Michelangelo and the Pope's Ceiling by Ross King Pdf
From the acclaimed author of Brunelleschi's Dome and Leonardo and the Last Supper, the riveting story of how Michelangelo, against all odds, created the masterpiece that has ever since adorned the ceiling of the Sistine Chapel. In 1508, despite strong advice to the contrary, the powerful Pope Julius II commissioned Michelangelo Buonarroti to paint the ceiling of the newly restored Sistine Chapel in Rome. Despite having completed his masterful statue David four years earlier, he had little experience as a painter, even less working in the delicate medium of fresco, and none with challenging curved surfaces such as the Sistine ceiling's vaults. The temperamental Michelangelo was himself reluctant: He stormed away from Rome, incurring Julius's wrath, before he was eventually persuaded to begin. Michelangelo and the Pope's Ceiling recounts the fascinating story of the four extraordinary years he spent laboring over the twelve thousand square feet of the vast ceiling, while war and the power politics and personal rivalries that abounded in Rome swirled around him. A panorama of illustrious figures intersected during this time-the brilliant young painter Raphael, with whom Michelangelo formed a rivalry; the fiery preacher Girolamo Savonarola and the great Dutch scholar Desiderius Erasmus; a youthful Martin Luther, who made his only trip to Rome at this time and was disgusted by the corruption all around him. Ross King blends these figures into a magnificent tapestry of day-to-day life on the ingenious Sistine scaffolding and outside in the upheaval of early-sixteenth-century Italy, while also offering uncommon insight into the connection between art and history.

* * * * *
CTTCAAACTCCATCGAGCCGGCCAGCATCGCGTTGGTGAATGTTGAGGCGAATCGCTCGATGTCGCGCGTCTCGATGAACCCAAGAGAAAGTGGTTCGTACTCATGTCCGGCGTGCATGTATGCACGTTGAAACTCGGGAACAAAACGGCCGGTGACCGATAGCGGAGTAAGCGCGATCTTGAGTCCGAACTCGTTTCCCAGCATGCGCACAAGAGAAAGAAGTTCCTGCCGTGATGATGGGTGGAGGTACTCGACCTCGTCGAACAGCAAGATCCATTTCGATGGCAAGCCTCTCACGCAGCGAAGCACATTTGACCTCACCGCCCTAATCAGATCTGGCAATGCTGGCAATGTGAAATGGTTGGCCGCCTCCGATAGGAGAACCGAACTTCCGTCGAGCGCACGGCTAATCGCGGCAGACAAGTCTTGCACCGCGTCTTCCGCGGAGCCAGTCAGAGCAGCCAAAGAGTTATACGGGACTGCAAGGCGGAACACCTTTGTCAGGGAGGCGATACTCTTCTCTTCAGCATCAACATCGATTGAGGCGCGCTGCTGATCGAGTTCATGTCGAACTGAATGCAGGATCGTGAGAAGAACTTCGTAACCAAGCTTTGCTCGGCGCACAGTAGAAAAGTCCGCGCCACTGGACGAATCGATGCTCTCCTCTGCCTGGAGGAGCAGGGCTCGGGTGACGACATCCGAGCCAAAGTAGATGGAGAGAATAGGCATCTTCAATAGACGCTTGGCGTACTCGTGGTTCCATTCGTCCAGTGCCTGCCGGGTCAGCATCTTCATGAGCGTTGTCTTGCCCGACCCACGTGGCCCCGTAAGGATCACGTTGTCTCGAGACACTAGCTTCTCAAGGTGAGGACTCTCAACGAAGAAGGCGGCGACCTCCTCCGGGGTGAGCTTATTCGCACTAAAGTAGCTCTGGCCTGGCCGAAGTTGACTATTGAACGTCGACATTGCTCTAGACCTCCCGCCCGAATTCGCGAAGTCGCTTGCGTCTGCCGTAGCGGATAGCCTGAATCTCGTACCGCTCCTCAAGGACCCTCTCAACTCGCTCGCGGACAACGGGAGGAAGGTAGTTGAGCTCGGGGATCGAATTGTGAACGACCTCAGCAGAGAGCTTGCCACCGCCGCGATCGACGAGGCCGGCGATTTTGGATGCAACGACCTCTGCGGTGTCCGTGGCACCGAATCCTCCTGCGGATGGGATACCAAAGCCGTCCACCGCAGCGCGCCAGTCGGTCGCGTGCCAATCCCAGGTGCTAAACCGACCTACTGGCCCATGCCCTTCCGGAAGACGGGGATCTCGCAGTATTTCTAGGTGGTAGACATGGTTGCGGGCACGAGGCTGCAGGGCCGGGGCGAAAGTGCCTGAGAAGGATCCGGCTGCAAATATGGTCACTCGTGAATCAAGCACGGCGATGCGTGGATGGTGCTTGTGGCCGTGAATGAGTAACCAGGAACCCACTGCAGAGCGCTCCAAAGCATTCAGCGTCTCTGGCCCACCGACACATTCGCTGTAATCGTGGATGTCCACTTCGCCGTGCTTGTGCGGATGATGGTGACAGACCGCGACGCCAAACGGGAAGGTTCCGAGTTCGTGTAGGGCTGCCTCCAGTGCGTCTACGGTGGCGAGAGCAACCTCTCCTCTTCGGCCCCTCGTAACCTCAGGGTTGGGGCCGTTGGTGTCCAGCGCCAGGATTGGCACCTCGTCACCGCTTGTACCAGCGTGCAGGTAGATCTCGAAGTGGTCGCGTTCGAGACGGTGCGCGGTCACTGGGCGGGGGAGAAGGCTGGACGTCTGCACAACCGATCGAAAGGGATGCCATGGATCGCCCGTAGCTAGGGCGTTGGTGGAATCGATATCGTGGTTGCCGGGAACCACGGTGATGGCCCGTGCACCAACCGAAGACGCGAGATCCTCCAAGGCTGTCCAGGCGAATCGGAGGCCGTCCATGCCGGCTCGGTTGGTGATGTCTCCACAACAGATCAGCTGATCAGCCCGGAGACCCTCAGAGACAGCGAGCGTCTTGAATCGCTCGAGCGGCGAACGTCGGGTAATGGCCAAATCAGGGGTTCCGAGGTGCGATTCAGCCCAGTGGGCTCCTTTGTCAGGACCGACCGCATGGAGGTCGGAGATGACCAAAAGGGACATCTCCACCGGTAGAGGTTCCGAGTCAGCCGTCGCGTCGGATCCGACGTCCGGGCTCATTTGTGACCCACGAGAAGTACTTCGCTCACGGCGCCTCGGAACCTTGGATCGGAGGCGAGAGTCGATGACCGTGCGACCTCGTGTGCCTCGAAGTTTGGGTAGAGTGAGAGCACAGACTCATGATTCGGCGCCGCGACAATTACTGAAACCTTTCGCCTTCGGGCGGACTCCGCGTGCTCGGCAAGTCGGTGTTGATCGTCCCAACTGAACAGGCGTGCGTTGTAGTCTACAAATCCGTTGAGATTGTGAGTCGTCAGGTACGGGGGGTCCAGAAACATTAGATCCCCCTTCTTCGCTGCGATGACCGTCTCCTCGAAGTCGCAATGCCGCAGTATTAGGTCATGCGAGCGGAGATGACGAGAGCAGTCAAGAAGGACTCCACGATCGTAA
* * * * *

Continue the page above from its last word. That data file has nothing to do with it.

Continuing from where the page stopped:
Brunelleschi’s basilica of Santo Spirito in Florence was not only a product of creative genius, but also of communal bureaucracy, socio-economic traditions, human and financial resources, factionalism, and rivalry. This complex network of forces behind the monument serves as testimony to the determination and capacity of Renaissance Florentines to actualize the creative ideas of the extraordinary artists and architects who were transforming the profile of the city. Moreover, it reveals that the labor, spirit, and energy of those human beings who were building Renaissance Florence were just as important to its manufacture as the brick, stone and wood used to build it. By investigating those aspects that defined the building tradition of the Renaissance – the architect, the Opera (building committee), the quartiere (neighborhood), the cantiere (worksite and workforce) – we discover that behind a great monument lies a monumental account of collective human achievement.
By the author of the acclaimed Brunelleschi's Dome. After meeting the mysterious and beautiful Lady Beauclair at a society ball, George Cautley, a hapless young artist adrift in the gilded world of 1770s London, paints her portrait. She, in turn, tells him the scandalous story of Tristano, a castrato singer in Handel's opera company fifty years before. But Cautley also meets the eminent painter Sir Endymion Starker that same evening and his mistress, Eleanora, who has another tragic tale to tell, one that will have George unwittingly re-enacting the fate of Tristano...
Art in Renaissance Italy by John T. Paoletti,Gary M. Radke Pdf
'Art in Renaissance Italy' sets the art of that time in its context, exploring why it was created and in particular looking at who commissioned the palaces and cathedrals, the paintings and the sculptures.